... activity of the tree goes on at three points—in the leaves, in the rootlets, and in the cambium layer. The activity of the leaf and rootlet furnishes the starchy deposit which forms this generative layer—the milky, mucilaginous girdle of matter between the outer bark and the wood through which the tree grows and increases in size. Generation and regeneration take place through this layer. I have called it the girdle of perpetual youth. It never grows old. It is annually renewed. The heart of the old apple-tree may ...
— Under the Maples • John Burroughs

... the other Coats were black, approaching to a Gangrene.—The same Medicine gave Relief in other Cases, but they were too far advanced before it was administered. In these Cases, when the villous Coat of the Intestines was inflamed and very irritable, the mucilaginous Medicines, the pulvis e tragacantha, and such others, were of Service; and frequently Starch Clysters and Anodynes gave Relief, when other Remedies had little Effect. Flower, boiled with Milk, and sweetened with Sugar, and given for Breakfast, as mentioned by Dr. Pringle, ...
— An Account of the Diseases which were most frequent in the British military hospitals in Germany • Donald Monro

... science! The chemical nature of the atmosphere was then a discovery of barely twenty years' standing. The composition of water had been known but twelve years. The only account of the composition of plants that Earl Dundonald could give was the following: 'Vegetables consist of mucilaginous matter, resinous matter, matter analogous to that of animals, and some proportion of oil.... Besides these, vegetables contain earthy matters, formerly held in solution in the newly-taken-in juices of the growing vegetables.' To be sure, he explains by mentioning in subsequent pages that starch ...
— Manures and the principles of manuring • Charles Morton Aikman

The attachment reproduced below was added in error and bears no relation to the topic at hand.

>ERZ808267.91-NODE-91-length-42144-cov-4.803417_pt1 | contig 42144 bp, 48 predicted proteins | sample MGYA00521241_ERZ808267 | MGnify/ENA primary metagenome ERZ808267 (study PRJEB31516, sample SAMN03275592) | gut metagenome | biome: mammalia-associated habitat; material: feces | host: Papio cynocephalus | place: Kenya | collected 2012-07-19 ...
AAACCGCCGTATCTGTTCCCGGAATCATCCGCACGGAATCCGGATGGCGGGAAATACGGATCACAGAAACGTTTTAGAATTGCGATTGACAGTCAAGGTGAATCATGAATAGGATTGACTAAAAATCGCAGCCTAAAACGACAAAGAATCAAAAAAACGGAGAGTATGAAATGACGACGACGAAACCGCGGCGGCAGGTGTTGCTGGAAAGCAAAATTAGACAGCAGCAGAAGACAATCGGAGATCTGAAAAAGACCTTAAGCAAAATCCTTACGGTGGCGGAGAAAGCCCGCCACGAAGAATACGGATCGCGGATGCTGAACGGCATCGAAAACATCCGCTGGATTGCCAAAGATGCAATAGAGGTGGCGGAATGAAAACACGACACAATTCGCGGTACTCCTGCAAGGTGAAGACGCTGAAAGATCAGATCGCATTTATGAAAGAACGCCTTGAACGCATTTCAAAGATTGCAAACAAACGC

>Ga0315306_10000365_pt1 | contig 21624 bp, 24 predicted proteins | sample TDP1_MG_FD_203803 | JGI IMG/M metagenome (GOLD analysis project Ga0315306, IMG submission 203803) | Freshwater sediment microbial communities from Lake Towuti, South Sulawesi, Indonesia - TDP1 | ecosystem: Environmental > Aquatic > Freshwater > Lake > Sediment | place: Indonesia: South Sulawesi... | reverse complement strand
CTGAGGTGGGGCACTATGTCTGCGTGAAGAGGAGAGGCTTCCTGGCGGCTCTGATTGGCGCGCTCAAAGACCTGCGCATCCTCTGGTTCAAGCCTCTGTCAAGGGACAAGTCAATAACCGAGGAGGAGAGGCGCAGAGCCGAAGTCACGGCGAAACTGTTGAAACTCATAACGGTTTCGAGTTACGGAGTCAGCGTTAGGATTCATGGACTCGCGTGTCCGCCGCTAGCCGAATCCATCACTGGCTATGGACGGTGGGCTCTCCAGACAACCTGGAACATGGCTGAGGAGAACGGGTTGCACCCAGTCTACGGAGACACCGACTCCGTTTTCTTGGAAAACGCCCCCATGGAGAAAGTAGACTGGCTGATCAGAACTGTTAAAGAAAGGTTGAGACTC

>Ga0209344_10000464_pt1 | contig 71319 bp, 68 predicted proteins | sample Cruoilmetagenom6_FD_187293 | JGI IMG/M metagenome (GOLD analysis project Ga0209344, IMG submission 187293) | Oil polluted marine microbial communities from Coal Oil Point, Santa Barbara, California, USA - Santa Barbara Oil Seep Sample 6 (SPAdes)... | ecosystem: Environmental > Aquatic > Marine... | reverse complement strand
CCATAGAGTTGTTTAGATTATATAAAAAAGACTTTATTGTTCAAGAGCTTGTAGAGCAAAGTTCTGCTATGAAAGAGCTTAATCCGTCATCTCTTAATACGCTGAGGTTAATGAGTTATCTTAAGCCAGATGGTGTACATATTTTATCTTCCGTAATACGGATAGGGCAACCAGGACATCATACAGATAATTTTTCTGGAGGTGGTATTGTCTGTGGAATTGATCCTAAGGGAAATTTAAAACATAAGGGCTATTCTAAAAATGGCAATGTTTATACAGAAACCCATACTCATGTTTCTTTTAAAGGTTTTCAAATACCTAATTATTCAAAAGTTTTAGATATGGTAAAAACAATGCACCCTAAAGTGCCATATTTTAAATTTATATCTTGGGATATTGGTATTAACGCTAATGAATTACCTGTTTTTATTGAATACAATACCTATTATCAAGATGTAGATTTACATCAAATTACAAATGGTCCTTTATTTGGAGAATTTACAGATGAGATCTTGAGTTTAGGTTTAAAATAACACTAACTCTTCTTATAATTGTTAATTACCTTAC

... elimination. Though the treatment is practically correct, the theory of it is all wrong. Lemon juice does good in mild cases, but cannot be relied upon in severe attacks. During the febrile stage of acute articular rheumatism the diet should consist mainly of farinaceous and mucilaginous preparations, with lemonade and carbonic acid water as drinks. The cloths applied to the joints should be changed when they become saturated with sweat, and in changing them the patient should be protected ...
— Scientific American Suppl. No. 299 • Various

... faded green, resembling the "live-for-ever" of old gardens and graveyards, but even less attractive. After so much schooling in the virtues of water-seeking plants, one is not surprised to learn that its mucilaginous sap ...
— The Land of Little Rain • Mary Austin

... opportunities for observation among dyspeptics have been much enlarged; and I most unhesitatingly say, that my success is much more encouraging, in the management of such cases, since pursuing a more liberal diet, than before. Plain animal diet, avoiding condiments and tea, using mucilaginous drink, as the Irish Moss, is preferable to "absolute diet,"—cases ...